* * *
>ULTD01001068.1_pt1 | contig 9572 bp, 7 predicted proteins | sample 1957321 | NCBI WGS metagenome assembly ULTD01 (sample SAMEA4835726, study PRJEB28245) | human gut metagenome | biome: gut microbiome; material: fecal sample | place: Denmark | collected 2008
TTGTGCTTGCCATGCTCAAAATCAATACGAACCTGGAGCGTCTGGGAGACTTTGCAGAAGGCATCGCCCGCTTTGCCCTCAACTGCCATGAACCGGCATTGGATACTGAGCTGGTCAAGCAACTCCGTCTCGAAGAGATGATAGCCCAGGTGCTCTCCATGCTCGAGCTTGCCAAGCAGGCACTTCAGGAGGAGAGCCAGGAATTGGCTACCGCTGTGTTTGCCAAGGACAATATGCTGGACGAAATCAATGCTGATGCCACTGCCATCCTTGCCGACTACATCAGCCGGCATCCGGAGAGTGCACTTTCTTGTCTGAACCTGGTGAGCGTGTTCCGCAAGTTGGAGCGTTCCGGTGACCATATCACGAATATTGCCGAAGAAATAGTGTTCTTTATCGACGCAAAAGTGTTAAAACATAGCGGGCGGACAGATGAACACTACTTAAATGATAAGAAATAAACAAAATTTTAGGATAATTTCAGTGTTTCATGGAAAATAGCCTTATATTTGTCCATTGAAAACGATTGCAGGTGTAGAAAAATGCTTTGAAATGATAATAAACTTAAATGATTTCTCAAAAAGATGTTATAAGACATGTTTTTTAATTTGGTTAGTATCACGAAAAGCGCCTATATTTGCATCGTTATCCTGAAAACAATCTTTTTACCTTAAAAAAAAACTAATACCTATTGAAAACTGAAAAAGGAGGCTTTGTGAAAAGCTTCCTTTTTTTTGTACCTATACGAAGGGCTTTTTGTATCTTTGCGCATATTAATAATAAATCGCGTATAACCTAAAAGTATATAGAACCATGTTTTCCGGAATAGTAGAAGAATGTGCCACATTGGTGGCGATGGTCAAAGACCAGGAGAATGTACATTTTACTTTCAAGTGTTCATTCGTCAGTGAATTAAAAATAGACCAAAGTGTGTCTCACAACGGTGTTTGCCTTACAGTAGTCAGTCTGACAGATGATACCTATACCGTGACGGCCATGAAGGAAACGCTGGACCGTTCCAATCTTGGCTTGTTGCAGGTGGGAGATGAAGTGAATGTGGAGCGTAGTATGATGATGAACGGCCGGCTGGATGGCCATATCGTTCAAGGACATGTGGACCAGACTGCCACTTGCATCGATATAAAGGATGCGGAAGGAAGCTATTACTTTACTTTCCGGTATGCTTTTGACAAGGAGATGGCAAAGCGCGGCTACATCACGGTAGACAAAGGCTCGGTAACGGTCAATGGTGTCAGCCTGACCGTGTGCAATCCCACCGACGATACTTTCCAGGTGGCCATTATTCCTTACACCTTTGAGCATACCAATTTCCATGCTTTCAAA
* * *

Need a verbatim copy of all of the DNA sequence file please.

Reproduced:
>ULTD01001068.1_pt1 | contig 9572 bp, 7 predicted proteins | sample 1957321 | NCBI WGS metagenome assembly ULTD01 (sample SAMEA4835726, study PRJEB28245) | human gut metagenome | biome: gut microbiome; material: fecal sample | place: Denmark | collected 2008
TTGTGCTTGCCATGCTCAAAATCAATACGAACCTGGAGCGTCTGGGAGACTTTGCAGAAGGCATCGCCCGCTTTGCCCTCAACTGCCATGAACCGGCATTGGATACTGAGCTGGTCAAGCAACTCCGTCTCGAAGAGATGATAGCCCAGGTGCTCTCCATGCTCGAGCTTGCCAAGCAGGCACTTCAGGAGGAGAGCCAGGAATTGGCTACCGCTGTGTTTGCCAAGGACAATATGCTGGACGAAATCAATGCTGATGCCACTGCCATCCTTGCCGACTACATCAGCCGGCATCCGGAGAGTGCACTTTCTTGTCTGAACCTGGTGAGCGTGTTCCGCAAGTTGGAGCGTTCCGGTGACCATATCACGAATATTGCCGAAGAAATAGTGTTCTTTATCGACGCAAAAGTGTTAAAACATAGCGGGCGGACAGATGAACACTACTTAAATGATAAGAAATAAACAAAATTTTAGGATAATTTCAGTGTTTCATGGAAAATAGCCTTATATTTGTCCATTGAAAACGATTGCAGGTGTAGAAAAATGCTTTGAAATGATAATAAACTTAAATGATTTCTCAAAAAGATGTTATAAGACATGTTTTTTAATTTGGTTAGTATCACGAAAAGCGCCTATATTTGCATCGTTATCCTGAAAACAATCTTTTTACCTTAAAAAAAAACTAATACCTATTGAAAACTGAAAAAGGAGGCTTTGTGAAAAGCTTCCTTTTTTTTGTACCTATACGAAGGGCTTTTTGTATCTTTGCGCATATTAATAATAAATCGCGTATAACCTAAAAGTATATAGAACCATGTTTTCCGGAATAGTAGAAGAATGTGCCACATTGGTGGCGATGGTCAAAGACCAGGAGAATGTACATTTTACTTTCAAGTGTTCATTCGTCAGTGAATTAAAAATAGACCAAAGTGTGTCTCACAACGGTGTTTGCCTTACAGTAGTCAGTCTGACAGATGATACCTATACCGTGACGGCCATGAAGGAAACGCTGGACCGTTCCAATCTTGGCTTGTTGCAGGTGGGAGATGAAGTGAATGTGGAGCGTAGTATGATGATGAACGGCCGGCTGGATGGCCATATCGTTCAAGGACATGTGGACCAGACTGCCACTTGCATCGATATAAAGGATGCGGAAGGAAGCTATTACTTTACTTTCCGGTATGCTTTTGACAAGGAGATGGCAAAGCGCGGCTACATCACGGTAGACAAAGGCTCGGTAACGGTCAATGGTGTCAGCCTGACCGTGTGCAATCCCACCGACGATACTTTCCAGGTGGCCATTATTCCTTACACCTTTGAGCATACCAATTTCCATGCTTTCAAA